To understand whether digital peer effects motivate exercise and whether exercise is contagious, we need some way of distinguishing between correlation and causation. But while randomised experiments are the gold standard of causal inference and useful in a marketing context, we can’t go around randomly cattle-prodding some people to get off their couches to run. So to measure peer effects in running, we had to find another source of as-good-as-random variation in people’s running habits, something that motivates some people to run but has no effect on whether their friends run. To solve this riddle, my former postdoc Christos Nicolaides and I had to become meteorologists.

We collaborated with a large, global fitness tracking company to collect data on the network ties and daily exercise patterns of 1.1 million runners who ran over 350 million kilometres over five years. Participants recorded the distance, duration, speed, and calories burned on their runs and shared those details with their friends on an app. For a global network of runners, we knew who ran, when, where, and how fast they ran, and who their friends were. We also collected data from 47,000 weather stations in 196 countries and knew the precise temperature and rainfall in the exact location of each of our 1.1 million runners for every day of the five years they ran. Why?

Well, the trick to the study was that weather influences running. As you might expect, the less it rained and the milder the temperature, the more people ran. When runners woke up to beautiful weather, they laced up their sneakers and hit the road. When they woke up to rain, they stayed home. The key, however, was that their friends were all over the world, experiencing different weather than they were. So while it was raining in New York City, it was sunny in Phoenix, Arizona, where someone’s friend lived. We exploited these differences in weather to measure whether one friend’s running caused another friend to run more. It’s sunny every day in Phoenix, more or less. So if a beautiful day in New York caused a friend in Phoenix to run more, it could only be because of social influence between friends. We had found a ‘natural experiment’ that we used to measure the extent to which exercise is contagious. And what we found surprised us.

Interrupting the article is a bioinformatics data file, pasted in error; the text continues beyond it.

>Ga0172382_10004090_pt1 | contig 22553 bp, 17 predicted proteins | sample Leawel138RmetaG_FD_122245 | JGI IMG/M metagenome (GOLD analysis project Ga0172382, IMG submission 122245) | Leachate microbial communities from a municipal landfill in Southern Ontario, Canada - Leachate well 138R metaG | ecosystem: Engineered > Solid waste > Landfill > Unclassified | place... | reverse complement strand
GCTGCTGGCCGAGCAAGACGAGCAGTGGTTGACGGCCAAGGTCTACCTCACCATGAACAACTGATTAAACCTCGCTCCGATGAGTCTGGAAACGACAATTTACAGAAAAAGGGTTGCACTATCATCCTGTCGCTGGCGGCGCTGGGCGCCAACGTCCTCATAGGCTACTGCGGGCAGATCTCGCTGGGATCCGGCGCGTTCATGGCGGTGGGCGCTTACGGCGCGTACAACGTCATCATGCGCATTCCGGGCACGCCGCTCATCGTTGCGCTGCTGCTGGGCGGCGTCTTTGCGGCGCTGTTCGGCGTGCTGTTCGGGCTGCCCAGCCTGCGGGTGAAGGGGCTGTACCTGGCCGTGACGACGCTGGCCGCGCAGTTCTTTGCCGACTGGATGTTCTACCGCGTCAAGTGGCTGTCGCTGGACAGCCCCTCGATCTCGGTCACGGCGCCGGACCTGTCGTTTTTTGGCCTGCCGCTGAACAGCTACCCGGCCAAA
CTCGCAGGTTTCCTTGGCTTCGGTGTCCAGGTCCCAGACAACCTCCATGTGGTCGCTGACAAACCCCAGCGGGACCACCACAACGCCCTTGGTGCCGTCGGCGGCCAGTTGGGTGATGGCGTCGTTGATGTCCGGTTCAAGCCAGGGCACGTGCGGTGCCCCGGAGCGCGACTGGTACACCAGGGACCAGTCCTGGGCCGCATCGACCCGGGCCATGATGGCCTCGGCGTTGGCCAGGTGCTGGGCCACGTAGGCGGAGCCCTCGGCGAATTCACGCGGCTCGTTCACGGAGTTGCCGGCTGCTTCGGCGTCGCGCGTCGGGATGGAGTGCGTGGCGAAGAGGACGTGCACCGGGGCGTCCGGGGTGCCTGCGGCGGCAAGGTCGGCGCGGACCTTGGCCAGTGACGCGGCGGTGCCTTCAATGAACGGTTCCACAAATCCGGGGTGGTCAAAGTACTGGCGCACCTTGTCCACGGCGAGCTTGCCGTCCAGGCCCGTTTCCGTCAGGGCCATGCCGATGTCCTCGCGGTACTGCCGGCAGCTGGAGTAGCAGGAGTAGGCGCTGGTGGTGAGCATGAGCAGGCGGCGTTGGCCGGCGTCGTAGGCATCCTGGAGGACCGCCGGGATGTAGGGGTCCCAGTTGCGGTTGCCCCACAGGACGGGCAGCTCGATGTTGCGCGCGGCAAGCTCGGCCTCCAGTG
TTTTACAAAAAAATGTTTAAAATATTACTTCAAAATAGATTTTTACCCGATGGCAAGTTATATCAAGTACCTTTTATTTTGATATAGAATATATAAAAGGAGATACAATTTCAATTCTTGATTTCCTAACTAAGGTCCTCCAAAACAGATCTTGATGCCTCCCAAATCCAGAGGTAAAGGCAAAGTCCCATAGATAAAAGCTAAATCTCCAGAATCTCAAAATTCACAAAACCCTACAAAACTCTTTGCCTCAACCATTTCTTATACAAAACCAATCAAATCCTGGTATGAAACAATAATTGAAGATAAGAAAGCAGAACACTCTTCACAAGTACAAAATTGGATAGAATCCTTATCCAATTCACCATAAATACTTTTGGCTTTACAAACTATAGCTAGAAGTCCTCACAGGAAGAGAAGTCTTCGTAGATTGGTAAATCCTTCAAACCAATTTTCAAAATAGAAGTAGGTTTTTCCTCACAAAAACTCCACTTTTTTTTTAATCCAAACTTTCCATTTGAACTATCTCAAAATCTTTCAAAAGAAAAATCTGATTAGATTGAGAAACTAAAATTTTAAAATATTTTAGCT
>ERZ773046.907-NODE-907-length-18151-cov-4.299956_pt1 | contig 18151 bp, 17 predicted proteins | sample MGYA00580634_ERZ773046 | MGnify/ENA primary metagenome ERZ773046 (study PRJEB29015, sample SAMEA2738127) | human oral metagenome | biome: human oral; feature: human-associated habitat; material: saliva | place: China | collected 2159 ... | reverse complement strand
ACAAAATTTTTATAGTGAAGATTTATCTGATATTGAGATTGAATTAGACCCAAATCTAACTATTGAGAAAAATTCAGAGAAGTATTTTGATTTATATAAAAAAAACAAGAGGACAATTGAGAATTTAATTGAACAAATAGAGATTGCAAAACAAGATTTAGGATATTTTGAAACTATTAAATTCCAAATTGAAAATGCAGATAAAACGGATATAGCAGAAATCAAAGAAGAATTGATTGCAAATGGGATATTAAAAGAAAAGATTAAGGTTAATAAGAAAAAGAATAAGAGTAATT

Exercise was indeed contagious, and the magnitude of the effects was quite large. Seeing that your friend ran an additional kilometre on the app influenced you to run an additional three-tenths of a kilometre more on the same day. When your friends ran an additional kilometre per minute faster, it caused you to run an additional three-tenths of a kilometre per minute faster. When your friends ran for ten additional minutes, it motivated you to run three minutes longer. And when your friends burned an additional ten calories, it influenced you to burn three and a half additional calories. This peer influence diminished over time. Your friends’ running today influenced you less tomorrow, and the day after for every measure.

But exercise is just the starting point to understanding how social media hypersocialises our behaviour.

Excerpted from The Hype Machine by entrepreneur-invest-professor Sinan Aral with permission from HarperCollins